Tonight’s set of links are all about dealing with times of transformation. Each one of them uses a powerful metaphor or image that makes their message even more powerful, at least for me. These images have stuck with me and helped me to see my own situation differently in various ways that I don’t think would have been as apparent without the mental pictures to act as mirrors to my life.
I highly recommend taking the time to read each one of these posts. Their words and their imagery are powerful.
Geri Larkin wrote a piece for Spirituality & Health on The Pattern of Genuine Transformation that explores the power of that moment when your world expands through a new realization of some kind. Once your world has grown, you can never go back to your old, smaller world and be content there. That “aha” moment when we first taste a bigger world can never be undone. There is still a lot of hard work that goes into growing into that new, bigger world that you have now seen, but that transformation is only possible after the “aha” moment that allows you to see the choice. She uses a very powerful image of getting to swim in the deep end of the swimming pool for the first time to frame this exploration, and it is a beautiful mirror to help me recognize the presence of those moments in my own life.
Ollin Morales of Courage 2 Create (one of my favorite blogs!) explores a related theme in two of his recent blogs. The first one, How to Rise, talks about what happens after we encounter what he calls the Courage Moment. He explores the way we go through times of slow growth that are equally a time of mourning the person we used to be, but at some point, we begin healing and things begin to take a turn for the better. Perhaps the success we’ve been working for starts to show up or we start to see the fruit of our hard work beginning to ripen, and we panic. We get so comfortable in our place of mourning that it can be hard to allow ourselves to transform into the healed people we wish to become when the time comes. He uses the image of the seasons and the natural rhythm of decay in the fall, hibernation in the winter, and the rising of new life in the spring to explore this pattern.
In the second one, Beating Back the Echoes of Your Past Self, he takes a look at the dangers of holding onto our old concepts of ourselves even after we’ve been through a process of transformation and how these old mental pictures of ourselves hold us back from sustaining the new lives we have created. In this post, he uses the image of shedding our old skin as a necessary part of transformation, where are mental pictures of ourselves from the old, limiting skin that needs to be shed.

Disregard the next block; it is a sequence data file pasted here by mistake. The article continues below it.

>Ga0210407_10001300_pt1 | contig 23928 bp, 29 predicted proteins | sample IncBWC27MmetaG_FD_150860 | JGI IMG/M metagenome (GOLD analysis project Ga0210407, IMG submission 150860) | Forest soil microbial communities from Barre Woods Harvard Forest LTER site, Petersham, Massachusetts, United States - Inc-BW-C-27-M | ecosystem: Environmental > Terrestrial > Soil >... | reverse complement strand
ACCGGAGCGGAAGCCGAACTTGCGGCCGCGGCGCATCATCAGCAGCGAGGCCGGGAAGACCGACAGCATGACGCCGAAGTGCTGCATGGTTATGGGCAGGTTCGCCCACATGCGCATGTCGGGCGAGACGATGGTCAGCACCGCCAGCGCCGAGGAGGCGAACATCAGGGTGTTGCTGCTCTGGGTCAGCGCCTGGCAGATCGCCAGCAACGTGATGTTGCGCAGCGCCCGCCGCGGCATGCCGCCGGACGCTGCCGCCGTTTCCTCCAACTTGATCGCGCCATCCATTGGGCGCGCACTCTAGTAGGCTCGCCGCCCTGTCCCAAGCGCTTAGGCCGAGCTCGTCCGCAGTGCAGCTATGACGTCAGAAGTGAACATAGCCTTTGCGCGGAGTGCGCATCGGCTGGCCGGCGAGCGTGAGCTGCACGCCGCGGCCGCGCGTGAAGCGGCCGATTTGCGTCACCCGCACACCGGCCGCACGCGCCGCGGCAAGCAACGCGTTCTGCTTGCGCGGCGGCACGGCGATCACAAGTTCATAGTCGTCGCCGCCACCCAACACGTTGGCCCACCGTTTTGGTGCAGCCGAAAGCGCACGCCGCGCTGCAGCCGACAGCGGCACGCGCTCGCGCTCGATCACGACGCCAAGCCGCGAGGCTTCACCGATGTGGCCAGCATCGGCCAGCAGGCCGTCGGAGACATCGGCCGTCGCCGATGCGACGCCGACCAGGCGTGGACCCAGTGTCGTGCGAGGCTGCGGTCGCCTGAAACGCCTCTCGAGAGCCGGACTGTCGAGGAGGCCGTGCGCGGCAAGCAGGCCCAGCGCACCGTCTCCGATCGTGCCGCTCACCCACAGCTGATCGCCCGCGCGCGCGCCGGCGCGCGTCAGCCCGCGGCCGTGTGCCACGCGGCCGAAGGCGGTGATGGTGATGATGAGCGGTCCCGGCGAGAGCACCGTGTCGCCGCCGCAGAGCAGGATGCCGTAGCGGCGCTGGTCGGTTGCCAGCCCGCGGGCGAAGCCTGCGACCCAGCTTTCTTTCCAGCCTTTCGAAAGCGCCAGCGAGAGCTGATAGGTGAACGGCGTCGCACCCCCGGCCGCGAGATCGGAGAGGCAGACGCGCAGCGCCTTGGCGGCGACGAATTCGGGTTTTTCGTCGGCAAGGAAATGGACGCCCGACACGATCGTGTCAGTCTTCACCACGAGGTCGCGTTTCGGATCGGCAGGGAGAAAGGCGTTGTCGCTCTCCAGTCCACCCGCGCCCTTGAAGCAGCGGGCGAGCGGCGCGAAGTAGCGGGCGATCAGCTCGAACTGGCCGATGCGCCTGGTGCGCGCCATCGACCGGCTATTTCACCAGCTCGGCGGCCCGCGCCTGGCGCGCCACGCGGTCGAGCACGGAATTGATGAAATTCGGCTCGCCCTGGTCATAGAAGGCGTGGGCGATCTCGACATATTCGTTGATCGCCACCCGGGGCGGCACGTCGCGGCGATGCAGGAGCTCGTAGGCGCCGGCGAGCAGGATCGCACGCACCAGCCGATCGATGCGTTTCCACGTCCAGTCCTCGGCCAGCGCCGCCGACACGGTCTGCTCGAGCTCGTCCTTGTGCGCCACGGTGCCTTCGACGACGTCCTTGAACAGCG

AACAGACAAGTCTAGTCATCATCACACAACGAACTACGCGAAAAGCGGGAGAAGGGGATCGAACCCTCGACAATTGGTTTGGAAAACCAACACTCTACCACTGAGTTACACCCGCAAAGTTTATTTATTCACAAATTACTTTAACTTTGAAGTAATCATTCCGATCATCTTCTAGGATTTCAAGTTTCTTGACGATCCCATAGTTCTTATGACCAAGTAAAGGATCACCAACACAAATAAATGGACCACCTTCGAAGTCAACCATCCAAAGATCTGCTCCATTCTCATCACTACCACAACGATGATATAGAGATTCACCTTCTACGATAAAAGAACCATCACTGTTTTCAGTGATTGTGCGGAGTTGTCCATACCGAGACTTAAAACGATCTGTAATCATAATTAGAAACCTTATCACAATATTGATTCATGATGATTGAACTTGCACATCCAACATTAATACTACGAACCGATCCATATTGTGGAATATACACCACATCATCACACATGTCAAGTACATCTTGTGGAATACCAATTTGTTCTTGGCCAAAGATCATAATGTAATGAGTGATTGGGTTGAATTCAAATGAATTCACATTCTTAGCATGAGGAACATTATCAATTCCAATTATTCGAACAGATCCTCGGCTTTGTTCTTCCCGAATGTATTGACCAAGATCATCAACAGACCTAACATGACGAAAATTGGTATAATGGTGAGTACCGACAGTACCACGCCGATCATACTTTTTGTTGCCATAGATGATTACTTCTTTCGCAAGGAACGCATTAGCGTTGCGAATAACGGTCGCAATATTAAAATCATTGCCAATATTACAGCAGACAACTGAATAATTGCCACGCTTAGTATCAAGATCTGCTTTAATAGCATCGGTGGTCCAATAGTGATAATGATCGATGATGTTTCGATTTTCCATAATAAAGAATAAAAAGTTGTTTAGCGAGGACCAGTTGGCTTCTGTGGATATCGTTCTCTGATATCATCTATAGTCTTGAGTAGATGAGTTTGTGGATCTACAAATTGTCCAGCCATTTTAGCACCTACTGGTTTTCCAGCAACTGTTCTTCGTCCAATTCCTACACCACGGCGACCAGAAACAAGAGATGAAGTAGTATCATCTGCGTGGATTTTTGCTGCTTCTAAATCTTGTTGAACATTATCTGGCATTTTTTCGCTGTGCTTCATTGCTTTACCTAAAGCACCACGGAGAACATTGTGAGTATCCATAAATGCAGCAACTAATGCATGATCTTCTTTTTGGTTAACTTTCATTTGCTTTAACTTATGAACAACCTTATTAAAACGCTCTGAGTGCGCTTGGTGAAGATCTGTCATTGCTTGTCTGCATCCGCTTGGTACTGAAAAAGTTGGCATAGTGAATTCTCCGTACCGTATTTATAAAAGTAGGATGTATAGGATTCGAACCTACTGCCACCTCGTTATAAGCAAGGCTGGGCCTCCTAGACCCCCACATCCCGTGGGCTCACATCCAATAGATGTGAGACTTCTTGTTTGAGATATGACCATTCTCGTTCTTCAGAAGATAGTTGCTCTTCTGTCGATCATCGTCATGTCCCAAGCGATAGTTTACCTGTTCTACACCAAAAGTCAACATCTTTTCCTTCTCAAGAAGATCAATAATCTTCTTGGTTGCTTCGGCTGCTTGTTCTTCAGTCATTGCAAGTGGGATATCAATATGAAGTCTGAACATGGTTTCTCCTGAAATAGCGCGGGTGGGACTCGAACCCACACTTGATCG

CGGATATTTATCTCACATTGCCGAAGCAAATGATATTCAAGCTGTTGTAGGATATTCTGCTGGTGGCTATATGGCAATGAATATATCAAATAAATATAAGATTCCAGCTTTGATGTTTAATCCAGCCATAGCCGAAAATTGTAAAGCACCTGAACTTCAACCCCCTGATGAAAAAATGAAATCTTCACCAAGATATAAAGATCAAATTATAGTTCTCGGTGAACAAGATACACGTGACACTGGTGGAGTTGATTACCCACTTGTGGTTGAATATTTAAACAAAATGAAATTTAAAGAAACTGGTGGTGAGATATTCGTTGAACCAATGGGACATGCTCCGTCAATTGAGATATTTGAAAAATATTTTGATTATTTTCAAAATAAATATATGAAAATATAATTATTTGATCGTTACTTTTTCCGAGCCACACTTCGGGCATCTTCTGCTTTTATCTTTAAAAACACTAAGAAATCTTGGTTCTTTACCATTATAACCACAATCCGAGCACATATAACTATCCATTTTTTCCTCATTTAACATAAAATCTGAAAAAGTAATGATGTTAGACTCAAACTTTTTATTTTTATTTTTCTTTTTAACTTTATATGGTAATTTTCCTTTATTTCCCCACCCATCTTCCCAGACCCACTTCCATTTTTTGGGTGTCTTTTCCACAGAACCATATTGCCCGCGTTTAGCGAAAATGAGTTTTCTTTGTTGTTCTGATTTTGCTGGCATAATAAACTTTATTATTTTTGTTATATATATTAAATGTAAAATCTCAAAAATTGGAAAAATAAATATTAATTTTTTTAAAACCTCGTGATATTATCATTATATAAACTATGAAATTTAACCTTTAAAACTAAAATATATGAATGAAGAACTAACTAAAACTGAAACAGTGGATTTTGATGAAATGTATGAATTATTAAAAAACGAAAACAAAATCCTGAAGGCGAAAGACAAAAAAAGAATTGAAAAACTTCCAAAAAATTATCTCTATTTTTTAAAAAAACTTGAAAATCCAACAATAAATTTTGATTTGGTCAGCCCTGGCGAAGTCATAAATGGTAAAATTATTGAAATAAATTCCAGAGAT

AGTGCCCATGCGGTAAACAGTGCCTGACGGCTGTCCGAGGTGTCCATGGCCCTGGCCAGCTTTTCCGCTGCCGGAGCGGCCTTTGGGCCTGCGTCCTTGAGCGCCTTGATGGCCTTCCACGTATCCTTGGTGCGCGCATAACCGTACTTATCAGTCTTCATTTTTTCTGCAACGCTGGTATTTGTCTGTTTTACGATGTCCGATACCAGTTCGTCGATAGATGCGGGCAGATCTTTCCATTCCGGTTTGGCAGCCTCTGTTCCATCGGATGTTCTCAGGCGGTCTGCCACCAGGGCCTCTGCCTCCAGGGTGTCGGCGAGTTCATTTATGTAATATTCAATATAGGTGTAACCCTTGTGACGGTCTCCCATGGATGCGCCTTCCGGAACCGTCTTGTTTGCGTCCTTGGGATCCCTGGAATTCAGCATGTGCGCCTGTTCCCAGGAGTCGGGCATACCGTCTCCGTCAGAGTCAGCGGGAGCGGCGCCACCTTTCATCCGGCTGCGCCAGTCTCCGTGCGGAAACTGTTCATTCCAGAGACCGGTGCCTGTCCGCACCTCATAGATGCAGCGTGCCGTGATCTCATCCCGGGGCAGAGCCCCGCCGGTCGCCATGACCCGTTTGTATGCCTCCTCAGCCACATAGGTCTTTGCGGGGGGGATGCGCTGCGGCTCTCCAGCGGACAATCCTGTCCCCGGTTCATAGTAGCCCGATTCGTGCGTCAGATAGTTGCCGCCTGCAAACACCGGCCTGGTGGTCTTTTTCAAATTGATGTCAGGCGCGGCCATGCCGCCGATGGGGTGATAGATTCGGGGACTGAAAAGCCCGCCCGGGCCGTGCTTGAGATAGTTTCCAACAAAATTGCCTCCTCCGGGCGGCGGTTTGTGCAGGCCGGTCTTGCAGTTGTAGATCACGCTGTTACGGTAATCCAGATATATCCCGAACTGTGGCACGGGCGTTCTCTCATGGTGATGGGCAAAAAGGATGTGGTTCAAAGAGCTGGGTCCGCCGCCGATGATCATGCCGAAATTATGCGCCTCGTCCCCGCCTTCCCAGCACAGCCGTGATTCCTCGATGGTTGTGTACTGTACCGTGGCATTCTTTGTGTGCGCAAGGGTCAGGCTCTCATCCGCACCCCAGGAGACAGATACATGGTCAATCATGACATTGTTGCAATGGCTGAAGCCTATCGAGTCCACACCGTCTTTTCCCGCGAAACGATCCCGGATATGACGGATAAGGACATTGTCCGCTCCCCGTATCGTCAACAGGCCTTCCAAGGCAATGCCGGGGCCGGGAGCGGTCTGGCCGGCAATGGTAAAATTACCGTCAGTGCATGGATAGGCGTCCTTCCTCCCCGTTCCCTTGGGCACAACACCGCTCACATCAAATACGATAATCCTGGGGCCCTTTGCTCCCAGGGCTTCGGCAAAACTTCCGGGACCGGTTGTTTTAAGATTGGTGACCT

Diane Walker of Contemplative Photography wrote a post called When the tide is low … that is my last featured post for this set. While she is not specifically talking about change in this post, she does explore how our resiliency in dealing with challenges can vary according to our current level of emotional reserves. She draws a very powerful analogy to high and low tides and how waters can be easier to navigate at high tide when there is less debris sticking up through the surface of the water. This idea of having my own emotional high and low tides is one that has made a big impact on me. It helps me in taking a good look at my own life and my current state using this image, and it helps me to be more gentle with myself when I recognize that I am at low tide. This is another one of my favorite blogs, both for the thought-provoking insights that her writing always generates and for the stunning photographs that accompany her posts. This post is no exception, with the photograph and the writing weaving together into a beautiful whole.
My personal image of transformation is always the chrysalis (obviously) and the journey that the caterpillar undertakes to become a butterfly, but I love collecting other images that add to aspects of the transformation process to give me additional imagery to lean on when I need it. These form a lovely collection of additional metaphors to enrich my understanding of my own journey, and I hope you find them helpful also.
A Note on Comments: A chrysalis is by nature a fragile and vulnerable place to be, so I am committed to keeping this a safe place for me and for my readers. Comments sharing your own journey, even if your experience is different from mine, are always welcome and encouraged. Expressions of support or encouragement are also welcome. Comments that criticize, disparage, correct, or in any way attempt to undermine the validity of another person’s experience or personal insight are not welcome here and will be deleted.